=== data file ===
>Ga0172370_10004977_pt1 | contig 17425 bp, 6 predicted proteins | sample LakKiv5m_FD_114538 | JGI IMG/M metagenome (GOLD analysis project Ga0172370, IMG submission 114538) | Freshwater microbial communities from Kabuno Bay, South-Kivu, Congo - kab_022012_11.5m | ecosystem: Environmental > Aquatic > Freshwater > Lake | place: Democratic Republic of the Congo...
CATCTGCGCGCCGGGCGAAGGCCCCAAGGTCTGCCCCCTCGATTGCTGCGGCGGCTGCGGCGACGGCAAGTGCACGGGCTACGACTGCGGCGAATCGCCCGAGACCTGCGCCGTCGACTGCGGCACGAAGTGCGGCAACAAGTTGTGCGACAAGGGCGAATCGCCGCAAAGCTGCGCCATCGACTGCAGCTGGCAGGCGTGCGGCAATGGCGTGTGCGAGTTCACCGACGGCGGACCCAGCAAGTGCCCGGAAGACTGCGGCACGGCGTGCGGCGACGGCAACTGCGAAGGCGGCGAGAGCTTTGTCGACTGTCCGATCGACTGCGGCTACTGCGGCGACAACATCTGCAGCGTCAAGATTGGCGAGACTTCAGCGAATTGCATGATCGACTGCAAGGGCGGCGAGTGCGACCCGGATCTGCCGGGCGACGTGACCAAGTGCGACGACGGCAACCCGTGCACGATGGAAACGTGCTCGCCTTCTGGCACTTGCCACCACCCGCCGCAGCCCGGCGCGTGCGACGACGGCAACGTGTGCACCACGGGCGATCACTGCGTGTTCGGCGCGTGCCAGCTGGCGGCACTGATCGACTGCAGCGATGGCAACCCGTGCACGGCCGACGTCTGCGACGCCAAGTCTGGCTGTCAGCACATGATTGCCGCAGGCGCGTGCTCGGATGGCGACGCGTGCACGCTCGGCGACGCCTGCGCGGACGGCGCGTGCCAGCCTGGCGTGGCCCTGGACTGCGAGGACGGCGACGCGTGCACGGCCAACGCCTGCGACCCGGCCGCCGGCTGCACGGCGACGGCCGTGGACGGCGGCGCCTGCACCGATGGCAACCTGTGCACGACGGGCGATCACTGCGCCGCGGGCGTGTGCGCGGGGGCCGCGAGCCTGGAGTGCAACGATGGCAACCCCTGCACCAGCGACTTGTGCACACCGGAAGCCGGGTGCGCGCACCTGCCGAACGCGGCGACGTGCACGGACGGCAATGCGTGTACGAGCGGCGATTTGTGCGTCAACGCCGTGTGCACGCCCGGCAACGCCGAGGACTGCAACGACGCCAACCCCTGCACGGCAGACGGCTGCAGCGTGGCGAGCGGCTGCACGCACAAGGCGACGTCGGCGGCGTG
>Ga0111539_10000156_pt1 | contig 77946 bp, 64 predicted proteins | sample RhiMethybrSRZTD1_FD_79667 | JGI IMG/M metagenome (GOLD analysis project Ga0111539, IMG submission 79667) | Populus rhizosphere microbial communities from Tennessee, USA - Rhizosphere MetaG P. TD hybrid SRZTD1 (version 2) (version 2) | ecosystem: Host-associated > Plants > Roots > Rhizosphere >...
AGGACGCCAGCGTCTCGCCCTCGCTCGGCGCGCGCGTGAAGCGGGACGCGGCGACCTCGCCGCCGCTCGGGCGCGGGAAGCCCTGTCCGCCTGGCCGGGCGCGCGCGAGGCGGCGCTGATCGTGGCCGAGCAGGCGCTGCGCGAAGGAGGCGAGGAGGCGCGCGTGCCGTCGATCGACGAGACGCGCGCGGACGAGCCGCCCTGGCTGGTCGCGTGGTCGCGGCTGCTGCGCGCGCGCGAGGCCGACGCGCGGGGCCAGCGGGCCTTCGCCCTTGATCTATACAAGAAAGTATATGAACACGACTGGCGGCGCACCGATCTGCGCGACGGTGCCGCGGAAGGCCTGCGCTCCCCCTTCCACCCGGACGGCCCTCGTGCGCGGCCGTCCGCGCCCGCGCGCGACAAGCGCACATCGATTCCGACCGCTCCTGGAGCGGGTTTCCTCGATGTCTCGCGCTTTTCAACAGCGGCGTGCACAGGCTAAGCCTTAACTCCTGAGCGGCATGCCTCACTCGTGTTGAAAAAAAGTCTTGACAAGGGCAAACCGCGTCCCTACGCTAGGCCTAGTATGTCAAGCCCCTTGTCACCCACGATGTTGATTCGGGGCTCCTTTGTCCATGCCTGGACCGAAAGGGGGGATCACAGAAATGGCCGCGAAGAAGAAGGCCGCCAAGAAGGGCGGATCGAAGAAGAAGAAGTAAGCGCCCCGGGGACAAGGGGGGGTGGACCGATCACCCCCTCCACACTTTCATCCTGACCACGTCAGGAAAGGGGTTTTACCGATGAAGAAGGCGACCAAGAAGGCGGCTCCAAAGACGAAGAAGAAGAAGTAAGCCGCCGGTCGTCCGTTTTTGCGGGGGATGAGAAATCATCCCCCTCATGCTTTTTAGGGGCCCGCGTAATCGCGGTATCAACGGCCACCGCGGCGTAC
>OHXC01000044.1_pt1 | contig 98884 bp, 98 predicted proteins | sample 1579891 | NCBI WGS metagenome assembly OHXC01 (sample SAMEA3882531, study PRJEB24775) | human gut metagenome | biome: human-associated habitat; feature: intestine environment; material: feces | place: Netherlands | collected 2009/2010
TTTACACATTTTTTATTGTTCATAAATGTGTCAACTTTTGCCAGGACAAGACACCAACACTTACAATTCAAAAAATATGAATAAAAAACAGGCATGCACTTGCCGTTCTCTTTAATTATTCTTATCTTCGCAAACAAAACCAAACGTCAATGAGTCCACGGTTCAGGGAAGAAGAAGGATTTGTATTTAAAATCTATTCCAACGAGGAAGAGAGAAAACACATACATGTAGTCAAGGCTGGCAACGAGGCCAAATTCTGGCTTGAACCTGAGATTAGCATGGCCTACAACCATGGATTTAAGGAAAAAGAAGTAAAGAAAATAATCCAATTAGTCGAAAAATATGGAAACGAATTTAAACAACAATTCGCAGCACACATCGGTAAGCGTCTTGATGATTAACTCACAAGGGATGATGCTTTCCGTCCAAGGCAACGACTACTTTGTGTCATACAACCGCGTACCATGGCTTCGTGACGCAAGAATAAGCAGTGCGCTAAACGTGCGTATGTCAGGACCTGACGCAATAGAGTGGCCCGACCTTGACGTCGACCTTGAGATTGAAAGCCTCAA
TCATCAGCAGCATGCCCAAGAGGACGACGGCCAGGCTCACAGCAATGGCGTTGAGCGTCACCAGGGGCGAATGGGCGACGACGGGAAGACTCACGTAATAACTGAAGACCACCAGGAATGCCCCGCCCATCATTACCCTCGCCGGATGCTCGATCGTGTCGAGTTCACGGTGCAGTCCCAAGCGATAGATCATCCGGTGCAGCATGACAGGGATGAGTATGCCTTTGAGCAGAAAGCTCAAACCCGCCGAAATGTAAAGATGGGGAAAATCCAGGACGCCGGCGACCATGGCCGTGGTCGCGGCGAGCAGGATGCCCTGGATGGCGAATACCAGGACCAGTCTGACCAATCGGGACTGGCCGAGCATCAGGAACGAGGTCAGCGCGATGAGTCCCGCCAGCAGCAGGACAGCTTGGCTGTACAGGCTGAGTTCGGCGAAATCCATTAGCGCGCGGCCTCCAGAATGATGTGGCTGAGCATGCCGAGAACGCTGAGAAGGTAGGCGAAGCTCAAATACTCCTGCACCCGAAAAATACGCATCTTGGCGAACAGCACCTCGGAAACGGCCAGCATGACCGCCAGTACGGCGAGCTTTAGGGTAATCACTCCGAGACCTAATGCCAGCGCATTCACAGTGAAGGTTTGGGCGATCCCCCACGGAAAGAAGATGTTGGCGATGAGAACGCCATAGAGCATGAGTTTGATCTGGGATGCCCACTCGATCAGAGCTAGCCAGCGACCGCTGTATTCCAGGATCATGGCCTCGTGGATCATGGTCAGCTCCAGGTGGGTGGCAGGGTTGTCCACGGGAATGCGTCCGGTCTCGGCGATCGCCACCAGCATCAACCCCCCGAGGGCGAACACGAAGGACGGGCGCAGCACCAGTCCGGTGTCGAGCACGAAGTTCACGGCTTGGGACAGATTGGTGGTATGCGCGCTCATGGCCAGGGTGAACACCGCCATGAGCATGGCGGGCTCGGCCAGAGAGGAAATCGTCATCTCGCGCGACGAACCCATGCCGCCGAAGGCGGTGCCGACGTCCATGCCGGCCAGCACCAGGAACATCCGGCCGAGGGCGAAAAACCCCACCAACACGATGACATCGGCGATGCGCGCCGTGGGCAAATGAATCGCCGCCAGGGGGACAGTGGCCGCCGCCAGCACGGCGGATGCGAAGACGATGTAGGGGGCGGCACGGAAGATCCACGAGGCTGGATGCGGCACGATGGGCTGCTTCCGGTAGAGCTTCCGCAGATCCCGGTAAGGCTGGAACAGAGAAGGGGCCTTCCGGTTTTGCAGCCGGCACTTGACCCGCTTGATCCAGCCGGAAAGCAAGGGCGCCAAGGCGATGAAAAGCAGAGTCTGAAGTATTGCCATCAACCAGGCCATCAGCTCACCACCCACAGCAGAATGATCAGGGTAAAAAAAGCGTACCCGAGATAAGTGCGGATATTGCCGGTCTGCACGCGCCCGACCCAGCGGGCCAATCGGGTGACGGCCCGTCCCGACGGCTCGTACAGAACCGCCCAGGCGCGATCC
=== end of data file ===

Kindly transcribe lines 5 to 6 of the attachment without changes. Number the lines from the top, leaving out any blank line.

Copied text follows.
>OHXC01000044.1_pt1 | contig 98884 bp, 98 predicted proteins | sample 1579891 | NCBI WGS metagenome assembly OHXC01 (sample SAMEA3882531, study PRJEB24775) | human gut metagenome | biome: human-associated habitat; feature: intestine environment; material: feces | place: Netherlands | collected 2009/2010
TTTACACATTTTTTATTGTTCATAAATGTGTCAACTTTTGCCAGGACAAGACACCAACACTTACAATTCAAAAAATATGAATAAAAAACAGGCATGCACTTGCCGTTCTCTTTAATTATTCTTATCTTCGCAAACAAAACCAAACGTCAATGAGTCCACGGTTCAGGGAAGAAGAAGGATTTGTATTTAAAATCTATTCCAACGAGGAAGAGAGAAAACACATACATGTAGTCAAGGCTGGCAACGAGGCCAAATTCTGGCTTGAACCTGAGATTAGCATGGCCTACAACCATGGATTTAAGGAAAAAGAAGTAAAGAAAATAATCCAATTAGTCGAAAAATATGGAAACGAATTTAAACAACAATTCGCAGCACACATCGGTAAGCGTCTTGATGATTAACTCACAAGGGATGATGCTTTCCGTCCAAGGCAACGACTACTTTGTGTCATACAACCGCGTACCATGGCTTCGTGACGCAAGAATAAGCAGTGCGCTAAACGTGCGTATGTCAGGACCTGACGCAATAGAGTGGCCCGACCTTGACGTCGACCTTGAGATTGAAAGCCTCAA